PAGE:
In Malta, there is so little variation in our modern-day funerary practice that it is quite easy to forget that such practices change over time and that wooden coffins were
In Malta, there is so little variation in our modern-day funerary practice that it is quite easy to forget that such practices change over time and that wooden coffins were not always the standard or sole burial container utilized on the islands.
This masterclass aims to present the viewer with some alternative forms of body disposal carried out in Punic and Roman Malta, which, by today’s standards, might be considered somewhat unconventional or peculiar. We here focus on the use of clay vessels as ‘containers’ for human remains, ranging from housing cremated remains within urns and used cooking pots, to full body inhumations within trading and storage vessels.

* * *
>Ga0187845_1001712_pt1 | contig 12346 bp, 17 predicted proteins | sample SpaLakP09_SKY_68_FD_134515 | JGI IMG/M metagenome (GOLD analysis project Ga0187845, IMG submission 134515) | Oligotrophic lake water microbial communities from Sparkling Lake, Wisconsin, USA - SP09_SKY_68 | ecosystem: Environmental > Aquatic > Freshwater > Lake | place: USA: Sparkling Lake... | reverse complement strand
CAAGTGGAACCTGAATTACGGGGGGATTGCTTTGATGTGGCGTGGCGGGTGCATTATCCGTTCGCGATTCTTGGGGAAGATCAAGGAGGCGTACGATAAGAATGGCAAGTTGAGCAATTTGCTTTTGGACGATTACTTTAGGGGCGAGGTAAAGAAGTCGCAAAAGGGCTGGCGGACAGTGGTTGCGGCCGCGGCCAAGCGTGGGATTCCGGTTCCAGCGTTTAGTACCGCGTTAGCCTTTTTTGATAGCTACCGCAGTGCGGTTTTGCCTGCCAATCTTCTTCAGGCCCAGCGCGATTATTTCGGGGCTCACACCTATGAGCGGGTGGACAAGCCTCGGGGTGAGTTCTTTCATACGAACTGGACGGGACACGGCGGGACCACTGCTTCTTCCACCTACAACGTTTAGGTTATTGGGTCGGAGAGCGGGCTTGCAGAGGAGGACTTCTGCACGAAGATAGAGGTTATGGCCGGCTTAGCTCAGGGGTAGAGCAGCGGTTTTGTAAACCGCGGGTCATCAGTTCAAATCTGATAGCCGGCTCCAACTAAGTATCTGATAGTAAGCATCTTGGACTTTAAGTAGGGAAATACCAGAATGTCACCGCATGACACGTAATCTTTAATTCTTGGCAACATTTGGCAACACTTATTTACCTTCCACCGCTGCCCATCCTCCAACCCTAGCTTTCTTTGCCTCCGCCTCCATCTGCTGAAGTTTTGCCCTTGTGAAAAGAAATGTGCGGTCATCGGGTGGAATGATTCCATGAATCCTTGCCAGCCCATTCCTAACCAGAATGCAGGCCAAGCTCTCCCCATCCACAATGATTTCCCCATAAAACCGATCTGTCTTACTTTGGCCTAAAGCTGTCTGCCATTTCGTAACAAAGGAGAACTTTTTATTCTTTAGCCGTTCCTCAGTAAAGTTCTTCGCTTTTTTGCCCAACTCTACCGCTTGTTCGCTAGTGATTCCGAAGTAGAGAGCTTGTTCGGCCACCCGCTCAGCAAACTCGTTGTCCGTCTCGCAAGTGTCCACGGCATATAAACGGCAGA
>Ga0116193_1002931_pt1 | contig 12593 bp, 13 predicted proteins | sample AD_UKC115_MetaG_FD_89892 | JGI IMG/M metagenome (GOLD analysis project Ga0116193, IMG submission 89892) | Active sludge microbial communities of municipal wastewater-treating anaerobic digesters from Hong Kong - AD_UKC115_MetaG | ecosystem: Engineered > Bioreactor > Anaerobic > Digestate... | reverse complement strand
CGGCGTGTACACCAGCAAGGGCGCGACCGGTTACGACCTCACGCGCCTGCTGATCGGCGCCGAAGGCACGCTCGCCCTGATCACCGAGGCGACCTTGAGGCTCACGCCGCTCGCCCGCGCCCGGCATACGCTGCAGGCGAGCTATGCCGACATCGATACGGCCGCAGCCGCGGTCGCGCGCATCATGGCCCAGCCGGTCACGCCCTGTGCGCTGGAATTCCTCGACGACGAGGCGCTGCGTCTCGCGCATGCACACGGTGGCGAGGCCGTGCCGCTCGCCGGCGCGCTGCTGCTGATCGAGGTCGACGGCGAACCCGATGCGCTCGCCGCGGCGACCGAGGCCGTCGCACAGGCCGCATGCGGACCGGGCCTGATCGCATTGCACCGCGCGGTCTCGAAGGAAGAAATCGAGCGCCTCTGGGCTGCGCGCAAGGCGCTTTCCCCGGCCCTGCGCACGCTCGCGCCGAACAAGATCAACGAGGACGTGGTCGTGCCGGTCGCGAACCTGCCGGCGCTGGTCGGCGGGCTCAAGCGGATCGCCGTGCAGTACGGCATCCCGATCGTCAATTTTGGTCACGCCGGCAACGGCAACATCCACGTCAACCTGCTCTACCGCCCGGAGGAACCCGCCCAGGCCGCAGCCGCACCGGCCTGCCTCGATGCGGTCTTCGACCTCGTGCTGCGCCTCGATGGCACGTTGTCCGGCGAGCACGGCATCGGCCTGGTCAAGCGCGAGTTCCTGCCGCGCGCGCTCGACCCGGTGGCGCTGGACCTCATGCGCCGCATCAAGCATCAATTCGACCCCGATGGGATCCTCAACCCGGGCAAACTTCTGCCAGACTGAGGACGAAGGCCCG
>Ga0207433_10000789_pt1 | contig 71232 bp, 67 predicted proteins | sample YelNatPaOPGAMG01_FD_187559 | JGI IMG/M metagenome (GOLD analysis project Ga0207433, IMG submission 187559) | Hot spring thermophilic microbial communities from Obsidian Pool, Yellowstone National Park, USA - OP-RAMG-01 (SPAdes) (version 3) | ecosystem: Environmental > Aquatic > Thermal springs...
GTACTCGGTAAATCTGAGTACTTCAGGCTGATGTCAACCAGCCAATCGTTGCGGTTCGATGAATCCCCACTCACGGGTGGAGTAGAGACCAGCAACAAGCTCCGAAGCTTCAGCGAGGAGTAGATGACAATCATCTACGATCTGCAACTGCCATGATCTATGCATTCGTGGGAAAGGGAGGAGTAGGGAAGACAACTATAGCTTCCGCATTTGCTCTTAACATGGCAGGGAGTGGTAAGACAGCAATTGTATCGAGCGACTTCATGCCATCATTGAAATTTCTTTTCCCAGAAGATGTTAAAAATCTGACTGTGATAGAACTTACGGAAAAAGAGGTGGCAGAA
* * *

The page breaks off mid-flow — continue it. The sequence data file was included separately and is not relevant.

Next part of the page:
Michelle Padovani Field Archaeologist for Phoenician, Roman, and Medieval Sites, will provide the viewers and archaeology enthusiasts with a number of local examples, highlighting the challenges of excavating and studying such artefacts and exploring the possible rationale behind such burial practices.
The Masterclass which will be streamed on Heritage Malta’s Facebook Page is free of charge and no-pre-registration is required.
Image: Caruana’s sketch of Ħotba tal-Ġizwiti, Marsa
(Wednesday) 6:30 pm - 6:55 pm